I have my topology as follows ...

|                    |
|     LAN-1          |
| (   |
|                    |
|                    |
|                    |
|     INTERNET       | 
|                    |
|                    |
|                    |
|                    |
|     LAN-2          |
|  (  |
|                    |
|                    |
|                    |
|                    |

Here from the above diagram we can observe 2 LANS are connected to INTERNET.

1) LAN-1 is having the network

2) LAN-2 is having the same network as LAN-1

My Requirement

My requirement is i want to access the deivces from LAN-1 to LAN-2 by using VPN .

For Example

I want to ping from LAN-1 to which is in LAN-2 . But the ping is always going to my own network as my own network is havnig the destination network . How can i overcome this situation .

Note :

I know  , I should always make sure that 2 LANS should be configured with different subnets .

I don't want to do that , 

Any solution for this ?
  • What VPN equipment are you using? Sep 26, 2013 at 13:12
  • It can be any VPN . Let us assume want to access through VPN .I want to bypass my network . that is my target. Is this possibe ? Sep 26, 2013 at 13:13
  • inside the same building, between buildings on the same campus, or between cities? Is it safe to assume no firewall blocking the vpn traffic? Are service provider vpns acceptable? Sep 26, 2013 at 13:39
  • It is between 2 different cities . Assume no firewall is blocking the VPN traffic Sep 26, 2013 at 13:54

5 Answers 5


Renumbering is the right answer. If you don't want to do that, then implement NAT in both directions. This would allow you to keep the existing IPs in both locations. However, each side would "look" like a different subnet from the other side.

  • 1
    I'm not really sure why this has 4 upvotes - it doesn't meet the OP's requirements at all. Sep 29, 2013 at 0:25
  • His requirement is to access devices in LAN1 from LAN2 via the VPN. NAT meets this requirement.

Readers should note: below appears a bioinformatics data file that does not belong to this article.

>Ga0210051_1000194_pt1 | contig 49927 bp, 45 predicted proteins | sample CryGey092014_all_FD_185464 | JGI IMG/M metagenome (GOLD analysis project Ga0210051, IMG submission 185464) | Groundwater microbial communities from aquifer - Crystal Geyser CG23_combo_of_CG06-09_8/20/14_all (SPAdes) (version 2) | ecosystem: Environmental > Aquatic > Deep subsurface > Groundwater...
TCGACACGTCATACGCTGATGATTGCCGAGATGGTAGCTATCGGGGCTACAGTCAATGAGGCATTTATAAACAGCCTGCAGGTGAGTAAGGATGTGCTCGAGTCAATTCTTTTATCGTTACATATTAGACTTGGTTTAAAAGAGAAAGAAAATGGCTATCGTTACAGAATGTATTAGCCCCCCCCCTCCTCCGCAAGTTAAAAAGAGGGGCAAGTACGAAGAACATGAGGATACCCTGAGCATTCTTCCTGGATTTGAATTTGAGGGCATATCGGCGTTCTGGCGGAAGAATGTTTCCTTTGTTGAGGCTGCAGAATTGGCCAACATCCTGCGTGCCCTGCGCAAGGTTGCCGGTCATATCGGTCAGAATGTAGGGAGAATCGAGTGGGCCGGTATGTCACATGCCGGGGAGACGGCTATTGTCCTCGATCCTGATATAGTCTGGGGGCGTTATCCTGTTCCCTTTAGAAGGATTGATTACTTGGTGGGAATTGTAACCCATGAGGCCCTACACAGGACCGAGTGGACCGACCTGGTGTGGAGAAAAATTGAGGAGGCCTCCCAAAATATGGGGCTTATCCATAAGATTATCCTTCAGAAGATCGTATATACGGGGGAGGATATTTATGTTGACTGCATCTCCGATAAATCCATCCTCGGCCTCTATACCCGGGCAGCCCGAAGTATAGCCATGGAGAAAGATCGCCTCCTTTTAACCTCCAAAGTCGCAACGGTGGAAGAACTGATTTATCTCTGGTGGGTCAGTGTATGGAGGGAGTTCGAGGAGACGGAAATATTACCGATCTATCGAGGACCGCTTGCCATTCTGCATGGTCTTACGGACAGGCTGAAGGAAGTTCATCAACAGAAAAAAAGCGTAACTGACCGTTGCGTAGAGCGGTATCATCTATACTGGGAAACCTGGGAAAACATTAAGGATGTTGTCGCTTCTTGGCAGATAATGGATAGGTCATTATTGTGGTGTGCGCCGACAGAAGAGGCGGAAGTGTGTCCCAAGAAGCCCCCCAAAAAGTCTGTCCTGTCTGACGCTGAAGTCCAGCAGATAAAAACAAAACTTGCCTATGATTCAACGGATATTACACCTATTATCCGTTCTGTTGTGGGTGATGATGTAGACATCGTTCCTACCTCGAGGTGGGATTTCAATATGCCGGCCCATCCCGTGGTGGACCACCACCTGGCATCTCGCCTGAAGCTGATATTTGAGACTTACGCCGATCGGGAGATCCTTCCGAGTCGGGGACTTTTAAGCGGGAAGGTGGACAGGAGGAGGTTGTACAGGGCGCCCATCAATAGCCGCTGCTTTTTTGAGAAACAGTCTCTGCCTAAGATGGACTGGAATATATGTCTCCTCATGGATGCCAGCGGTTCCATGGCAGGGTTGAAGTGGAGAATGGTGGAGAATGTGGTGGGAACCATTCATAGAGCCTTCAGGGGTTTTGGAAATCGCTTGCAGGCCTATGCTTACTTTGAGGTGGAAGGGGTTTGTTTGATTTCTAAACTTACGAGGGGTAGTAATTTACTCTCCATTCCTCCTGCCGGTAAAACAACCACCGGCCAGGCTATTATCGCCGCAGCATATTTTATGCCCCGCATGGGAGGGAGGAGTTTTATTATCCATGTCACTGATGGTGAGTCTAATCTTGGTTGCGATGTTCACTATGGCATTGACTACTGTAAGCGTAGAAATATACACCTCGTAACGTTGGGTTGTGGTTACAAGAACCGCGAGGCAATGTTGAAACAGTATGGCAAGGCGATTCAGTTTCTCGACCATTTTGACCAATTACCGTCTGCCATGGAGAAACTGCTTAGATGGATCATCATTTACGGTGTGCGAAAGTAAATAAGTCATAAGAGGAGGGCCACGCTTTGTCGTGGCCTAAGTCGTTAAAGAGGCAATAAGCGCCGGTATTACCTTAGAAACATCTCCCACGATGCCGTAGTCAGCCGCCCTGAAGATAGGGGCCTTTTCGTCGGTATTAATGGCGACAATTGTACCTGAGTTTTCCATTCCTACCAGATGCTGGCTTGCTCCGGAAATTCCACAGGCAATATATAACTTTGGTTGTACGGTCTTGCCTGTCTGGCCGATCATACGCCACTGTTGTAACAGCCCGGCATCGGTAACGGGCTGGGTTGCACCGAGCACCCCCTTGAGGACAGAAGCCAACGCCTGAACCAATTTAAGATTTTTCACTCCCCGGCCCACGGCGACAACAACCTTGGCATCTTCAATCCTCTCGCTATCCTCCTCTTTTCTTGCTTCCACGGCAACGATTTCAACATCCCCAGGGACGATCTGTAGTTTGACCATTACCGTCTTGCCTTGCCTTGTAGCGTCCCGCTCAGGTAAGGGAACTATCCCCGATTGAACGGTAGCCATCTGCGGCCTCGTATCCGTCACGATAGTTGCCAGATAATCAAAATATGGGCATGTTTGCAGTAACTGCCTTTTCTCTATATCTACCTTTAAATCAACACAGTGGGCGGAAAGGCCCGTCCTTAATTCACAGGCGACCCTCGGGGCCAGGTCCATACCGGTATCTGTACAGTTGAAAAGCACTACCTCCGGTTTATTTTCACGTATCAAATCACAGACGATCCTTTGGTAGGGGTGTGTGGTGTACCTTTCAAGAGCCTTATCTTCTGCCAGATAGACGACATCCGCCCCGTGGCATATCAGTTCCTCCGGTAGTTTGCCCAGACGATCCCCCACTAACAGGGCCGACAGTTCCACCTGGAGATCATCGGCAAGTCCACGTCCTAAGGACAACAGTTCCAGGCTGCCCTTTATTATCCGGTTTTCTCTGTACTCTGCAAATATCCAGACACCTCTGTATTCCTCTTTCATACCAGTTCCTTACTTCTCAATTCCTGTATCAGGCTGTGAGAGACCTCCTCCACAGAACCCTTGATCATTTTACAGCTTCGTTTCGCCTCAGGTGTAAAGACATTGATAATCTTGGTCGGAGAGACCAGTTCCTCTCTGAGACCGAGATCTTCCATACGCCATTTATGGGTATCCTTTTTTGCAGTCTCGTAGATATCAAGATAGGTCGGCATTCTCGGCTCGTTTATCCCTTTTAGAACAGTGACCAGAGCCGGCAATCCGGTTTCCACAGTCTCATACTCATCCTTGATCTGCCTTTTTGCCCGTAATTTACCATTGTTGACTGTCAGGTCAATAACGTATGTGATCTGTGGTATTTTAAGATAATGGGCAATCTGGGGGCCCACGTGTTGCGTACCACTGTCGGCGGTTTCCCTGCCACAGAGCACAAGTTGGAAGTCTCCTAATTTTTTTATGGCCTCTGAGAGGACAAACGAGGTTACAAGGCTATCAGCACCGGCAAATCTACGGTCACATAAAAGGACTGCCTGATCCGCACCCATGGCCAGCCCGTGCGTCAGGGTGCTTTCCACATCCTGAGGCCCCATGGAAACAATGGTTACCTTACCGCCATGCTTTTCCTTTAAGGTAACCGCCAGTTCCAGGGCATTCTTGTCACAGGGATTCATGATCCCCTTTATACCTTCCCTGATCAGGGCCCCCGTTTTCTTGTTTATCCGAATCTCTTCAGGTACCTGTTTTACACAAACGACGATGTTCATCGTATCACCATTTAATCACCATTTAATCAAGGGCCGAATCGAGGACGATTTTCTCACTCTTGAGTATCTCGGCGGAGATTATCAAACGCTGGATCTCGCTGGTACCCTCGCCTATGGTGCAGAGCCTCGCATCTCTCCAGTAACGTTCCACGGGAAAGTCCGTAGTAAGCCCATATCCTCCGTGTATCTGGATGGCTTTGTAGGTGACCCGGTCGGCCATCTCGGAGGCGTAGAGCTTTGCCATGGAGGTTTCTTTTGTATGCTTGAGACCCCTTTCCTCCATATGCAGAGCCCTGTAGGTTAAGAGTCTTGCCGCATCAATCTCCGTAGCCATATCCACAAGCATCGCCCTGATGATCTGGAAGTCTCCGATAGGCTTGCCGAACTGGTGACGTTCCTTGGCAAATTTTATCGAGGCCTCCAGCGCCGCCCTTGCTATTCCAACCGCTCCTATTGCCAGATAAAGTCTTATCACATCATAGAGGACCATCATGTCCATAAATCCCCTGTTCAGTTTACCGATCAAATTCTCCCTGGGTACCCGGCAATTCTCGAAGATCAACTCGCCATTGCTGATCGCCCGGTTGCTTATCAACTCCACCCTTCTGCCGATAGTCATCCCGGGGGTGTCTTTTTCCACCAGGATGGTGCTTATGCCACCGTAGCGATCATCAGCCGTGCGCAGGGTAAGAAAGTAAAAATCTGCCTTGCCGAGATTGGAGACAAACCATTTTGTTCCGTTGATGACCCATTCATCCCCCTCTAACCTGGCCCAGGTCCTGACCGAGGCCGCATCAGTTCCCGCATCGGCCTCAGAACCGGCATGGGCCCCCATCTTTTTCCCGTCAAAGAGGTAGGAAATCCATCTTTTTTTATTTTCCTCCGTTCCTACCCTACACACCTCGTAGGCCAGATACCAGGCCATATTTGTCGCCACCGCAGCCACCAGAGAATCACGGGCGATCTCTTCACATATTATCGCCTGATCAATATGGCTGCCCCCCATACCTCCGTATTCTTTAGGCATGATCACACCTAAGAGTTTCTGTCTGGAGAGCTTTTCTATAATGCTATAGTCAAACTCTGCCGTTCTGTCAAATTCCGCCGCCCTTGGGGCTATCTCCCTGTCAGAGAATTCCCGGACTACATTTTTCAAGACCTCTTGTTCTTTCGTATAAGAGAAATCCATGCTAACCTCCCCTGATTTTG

– Ryan
    Sep 30, 2013 at 13:21
  • Respectfully, his requirement is also to not have to renumber - NAT won't easily meet this and totally renumbering isn't necessarily the right answer either. Sep 30, 2013 at 20:02

NAT is an option but it's going to be complicated, and overly so.

IMO the better solution to accomplish this is with VPLS or L2TPv3. Contact your carrier to see if they can provide VPLS or other L2VPN services.


Bridging and Proxy ARP. OpenVPN should be capable of providing this with a host on each end, probably also any Cisco with irb configured between an ethernet interface and an ipsec tunnel.

  • 1
    You'll still need to be careful to avoid duplicate addresses -- especially for the gateway (e.g., both networks use for a gateway, and one host on each network uses this address).
    – user8162
    Sep 26, 2013 at 17:56
  • This will also mean that each network will have to have a different gateway such that traffic local to one site will not be sent to the other site. This is not an issue if only one subnet is there at each site.
    – AdnanG
    Sep 30, 2013 at 10:08

You will need double NATing to achieve this without changing IP addresses. You can not ping an IP that is in your LAN and expect it to reach somewhere else. As long as you are part of a LAN and communicate locally, your traffic to IP address in will always go to your local network. As mentioned above, you will need two IP ranges lets say and 192.168.202 that will be used for double NATing like this:

  1. LAN1 (source:, destination: ------->

  2. LAN1 Gateway Router which will do NATing and VPN. (change source:,destination: --------------->

  3. LAN2 Gateway Router which will terminate VPN and do NATing (source:,change destination: ------------------------------------------------------>

  4. Packet reaches LAN2.

The return path will work similarly:

  1. LAN2 (source:, destination: ------>

  2. LAN2 Gateway Router which will do NATing and VPN. (change source:,destination: -------------->

  3. LAN1 Gateway Router which will terminate VPN and do NATing (source:,change destination: ----------------------------------------------------->

  4. Packet reaches LAN1.

As you can see, LAN1 appears to LAN2 as and LAN2 appears to LAN1 as


if you dont want to change change your addressing scheme then best possible solution is the usage of NAT

Your Answer

By clicking “Post Your Answer”, you agree to our terms of service and acknowledge that you have read and understand our privacy policy and code of conduct.

Not the answer you're looking for? Browse other questions tagged or ask your own question.